There were significant settlements of Scottish Gaels in the region around Vancouver, British Columbia, from the mid-19th century into the later 20th century. The strength of the Gaelic language in diasporic settings is a common theme in travel writings, reflecting both an inferiority complex about the weakness of the Gaelic infrastructure in Scotland and a form of wish-fulfillment that it find some paradise where it can be magically kept alive without the struggles for survival and validation that Highlanders faced in their native land. While there are still native Gaelic speakers, and learners, around the area, the state of the language has declined greatly since its peak in the early 20th century.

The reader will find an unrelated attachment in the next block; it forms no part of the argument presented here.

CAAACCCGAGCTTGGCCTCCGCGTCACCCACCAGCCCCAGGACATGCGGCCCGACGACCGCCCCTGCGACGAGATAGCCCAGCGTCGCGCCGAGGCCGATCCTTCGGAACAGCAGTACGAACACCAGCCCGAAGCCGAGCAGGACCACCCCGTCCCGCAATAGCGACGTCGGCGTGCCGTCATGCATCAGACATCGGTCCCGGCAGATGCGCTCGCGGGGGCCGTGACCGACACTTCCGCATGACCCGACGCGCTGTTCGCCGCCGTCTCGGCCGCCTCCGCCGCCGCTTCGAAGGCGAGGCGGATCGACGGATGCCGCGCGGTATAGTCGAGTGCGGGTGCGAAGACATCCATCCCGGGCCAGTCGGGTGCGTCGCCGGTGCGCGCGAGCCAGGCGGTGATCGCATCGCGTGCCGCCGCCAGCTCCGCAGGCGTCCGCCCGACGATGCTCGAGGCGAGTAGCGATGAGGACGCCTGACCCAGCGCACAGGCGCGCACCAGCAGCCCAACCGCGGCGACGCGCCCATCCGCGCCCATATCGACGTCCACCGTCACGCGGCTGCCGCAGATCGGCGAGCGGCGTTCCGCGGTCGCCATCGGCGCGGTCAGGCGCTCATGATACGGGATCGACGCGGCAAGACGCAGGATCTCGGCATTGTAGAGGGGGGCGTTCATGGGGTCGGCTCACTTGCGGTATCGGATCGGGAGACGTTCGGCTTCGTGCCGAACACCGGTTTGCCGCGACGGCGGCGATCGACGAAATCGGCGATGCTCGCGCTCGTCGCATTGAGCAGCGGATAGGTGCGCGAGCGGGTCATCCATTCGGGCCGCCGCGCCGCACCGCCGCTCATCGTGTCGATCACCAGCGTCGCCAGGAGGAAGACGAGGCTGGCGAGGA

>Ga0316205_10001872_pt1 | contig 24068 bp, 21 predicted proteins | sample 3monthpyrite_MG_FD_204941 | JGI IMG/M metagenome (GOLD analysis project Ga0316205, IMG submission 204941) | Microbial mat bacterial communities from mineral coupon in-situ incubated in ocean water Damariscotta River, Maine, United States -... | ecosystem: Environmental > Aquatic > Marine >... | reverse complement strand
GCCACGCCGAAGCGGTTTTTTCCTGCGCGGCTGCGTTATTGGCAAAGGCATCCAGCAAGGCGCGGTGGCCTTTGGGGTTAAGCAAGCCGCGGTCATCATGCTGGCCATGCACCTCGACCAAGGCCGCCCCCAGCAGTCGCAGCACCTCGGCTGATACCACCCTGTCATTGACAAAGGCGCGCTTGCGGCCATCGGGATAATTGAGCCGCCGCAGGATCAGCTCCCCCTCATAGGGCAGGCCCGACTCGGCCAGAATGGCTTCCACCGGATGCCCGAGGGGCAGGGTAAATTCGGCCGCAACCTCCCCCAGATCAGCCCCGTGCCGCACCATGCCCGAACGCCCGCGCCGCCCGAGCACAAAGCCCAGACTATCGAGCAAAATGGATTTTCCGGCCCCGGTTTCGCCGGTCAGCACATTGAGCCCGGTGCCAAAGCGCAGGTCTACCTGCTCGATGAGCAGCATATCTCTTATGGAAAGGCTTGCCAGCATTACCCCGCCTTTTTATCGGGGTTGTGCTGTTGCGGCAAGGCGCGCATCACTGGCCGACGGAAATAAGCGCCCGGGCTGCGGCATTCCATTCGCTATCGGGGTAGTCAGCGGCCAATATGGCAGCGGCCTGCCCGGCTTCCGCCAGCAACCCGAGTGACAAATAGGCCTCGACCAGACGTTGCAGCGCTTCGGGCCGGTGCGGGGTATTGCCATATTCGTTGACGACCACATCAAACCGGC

The following notes are from the annual dinner of the Gaelic Society of Inverness on 22 April 1938 (as reported on pages 274-5 of the Transactions of the Gaelic Society of Inverness vol. 38).
Sir Alfred N. Macaulay, Golspie, acknowledged the toast, and said that when he visited Canada and British Columbia some years ago he had spoken more Gaelic in the Vancouver Club in one week than he would do at home in a year. At Vancouver he had met the Chief Justice of British Columbia, Mr. Morrison, a man one would have thought had just come over from the Island of Lewis, so pure was his Gaelic. But he had never been in the Island of Lewis, as his grandfather had emigrated to Nova Scotia a hundred years ago. The family had gone to British Columbia afterwards, but had always maintained the Gaelic tongue — (applause). In Canada, Nova Scotia and British Columbia Gaelic would live — (applause).
If you’re interested in Gaelic cultural and literary activity around Vancouver, see the texts in my recent volume Seanchaidh na Coille // Memory-Keeper of the Forest: Anthology of Scottish Gaelic Literature of Canada, pp. 26, 353, 381, 426-7, 429, 456-62. I’ve also discussed Scottish Gaels in Vancouver and the Pacific Northwest in this previous blog post.